Thu, Nov 22, 2018 - Page 4 News List

Township residents take issue with abstract park art

By Liu Pin-chuan, Tseng Nai-chiang and Jonathan Chin  /  Staff reporters, with staff writer

An abstract iron sculpture is pictured near railway tracks at Shueili Train Station in Nantou County on Tuesday.

Photo: Liu Pin-chuan, Taipei Times

Residents have complained that the sculptures at a new park established in a vacant lot near the local railway station in Nantou County’s Shueili Township (水里) are too abstract and impractical.

The township authorities placed 10 large abstract iron sculptures in a public park near a pair of warehouses formerly belonging to the Taiwan Railways Administration in an effort to revitalize the area, sources said.

However, a number of township residents on Tuesday said that while they applaud the authorities for establishing the park, they are not happy with its emptiness or the strange art.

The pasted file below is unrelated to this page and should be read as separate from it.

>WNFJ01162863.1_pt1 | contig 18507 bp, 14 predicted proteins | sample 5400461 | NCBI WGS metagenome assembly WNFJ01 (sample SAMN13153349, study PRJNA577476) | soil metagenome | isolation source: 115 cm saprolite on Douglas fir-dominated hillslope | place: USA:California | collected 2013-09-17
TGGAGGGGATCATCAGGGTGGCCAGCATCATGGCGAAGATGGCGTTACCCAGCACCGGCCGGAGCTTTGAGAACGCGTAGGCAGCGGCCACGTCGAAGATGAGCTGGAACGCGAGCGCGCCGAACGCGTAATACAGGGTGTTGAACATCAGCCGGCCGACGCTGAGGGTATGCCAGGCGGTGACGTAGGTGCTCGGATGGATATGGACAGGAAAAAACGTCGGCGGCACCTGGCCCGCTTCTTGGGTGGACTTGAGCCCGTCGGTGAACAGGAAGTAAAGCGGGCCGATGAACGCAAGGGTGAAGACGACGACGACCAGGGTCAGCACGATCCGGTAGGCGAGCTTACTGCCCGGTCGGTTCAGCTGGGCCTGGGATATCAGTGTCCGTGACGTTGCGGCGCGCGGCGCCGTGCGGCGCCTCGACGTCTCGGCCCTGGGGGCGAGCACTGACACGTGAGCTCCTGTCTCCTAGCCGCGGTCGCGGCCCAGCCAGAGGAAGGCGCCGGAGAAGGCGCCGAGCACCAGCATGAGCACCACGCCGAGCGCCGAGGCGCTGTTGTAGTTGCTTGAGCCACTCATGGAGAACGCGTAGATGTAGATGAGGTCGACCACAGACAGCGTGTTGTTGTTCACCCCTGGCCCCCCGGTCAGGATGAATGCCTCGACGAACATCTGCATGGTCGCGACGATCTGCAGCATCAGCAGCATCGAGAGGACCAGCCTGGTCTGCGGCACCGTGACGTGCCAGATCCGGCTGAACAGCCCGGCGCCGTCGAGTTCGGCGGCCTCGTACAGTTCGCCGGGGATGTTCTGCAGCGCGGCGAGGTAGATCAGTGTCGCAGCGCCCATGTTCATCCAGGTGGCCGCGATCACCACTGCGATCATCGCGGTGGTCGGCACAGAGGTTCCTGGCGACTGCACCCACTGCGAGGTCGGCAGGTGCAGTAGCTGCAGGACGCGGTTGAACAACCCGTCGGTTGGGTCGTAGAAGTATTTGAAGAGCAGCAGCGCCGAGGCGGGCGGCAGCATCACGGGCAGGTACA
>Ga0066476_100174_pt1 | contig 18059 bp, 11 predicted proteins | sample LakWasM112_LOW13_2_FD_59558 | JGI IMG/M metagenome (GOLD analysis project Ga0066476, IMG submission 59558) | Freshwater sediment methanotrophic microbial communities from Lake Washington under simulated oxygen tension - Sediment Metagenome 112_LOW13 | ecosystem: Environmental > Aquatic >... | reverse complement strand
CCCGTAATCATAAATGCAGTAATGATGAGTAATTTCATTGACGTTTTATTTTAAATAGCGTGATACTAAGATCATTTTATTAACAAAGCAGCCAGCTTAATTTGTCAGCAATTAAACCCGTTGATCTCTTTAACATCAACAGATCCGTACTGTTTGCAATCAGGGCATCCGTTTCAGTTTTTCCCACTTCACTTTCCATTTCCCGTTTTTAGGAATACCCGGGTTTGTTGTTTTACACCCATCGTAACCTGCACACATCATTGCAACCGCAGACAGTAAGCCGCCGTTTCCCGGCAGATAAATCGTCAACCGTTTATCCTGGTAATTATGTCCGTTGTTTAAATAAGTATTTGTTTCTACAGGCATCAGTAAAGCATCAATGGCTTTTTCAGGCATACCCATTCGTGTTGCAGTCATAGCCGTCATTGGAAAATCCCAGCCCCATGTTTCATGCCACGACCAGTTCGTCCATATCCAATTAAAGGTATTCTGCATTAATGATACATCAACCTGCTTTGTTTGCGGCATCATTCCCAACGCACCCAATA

The open space is appreciated, but the park does not have a slide or a jungle gym, so there is nothing for children to do during a family outing, one resident said, adding that they feel the sculptures are “too high-concept” for the average park-goer.

The township office said it got the sculptures free from a local art group and that they are supposed to represent the painted faces seen in traditional opera.

At the moment, the focus is on renovating the warehouses for tourism and the pieces are only meant to decorate the park, which is still under construction, the office said.

The township has plans to build facilities for children early next year and erect a plaque explaining the art, it said, adding that the pieces would be removed if they are incompatible with future plans.

In other news, the Siraya National Scenic Area in Chiayi County on Tuesday unveiled a bell and an arch — both decorated with red roses — that it said would make the park more attractive to couples looking for a romantic outing.

The rose-themed structures and installations are located in the Red Flower Garden, which is inspired by a tale about an affair between a young Han man and a Tsou maiden named “Red Flower,” scenic area tourist center chief Lin Hung-wei (林宏緯) said.

The garden was established and the greeting center refurbished after floods damaged the original structure last year, he said, adding that the project cost NT$7.64 million (US$247,249).

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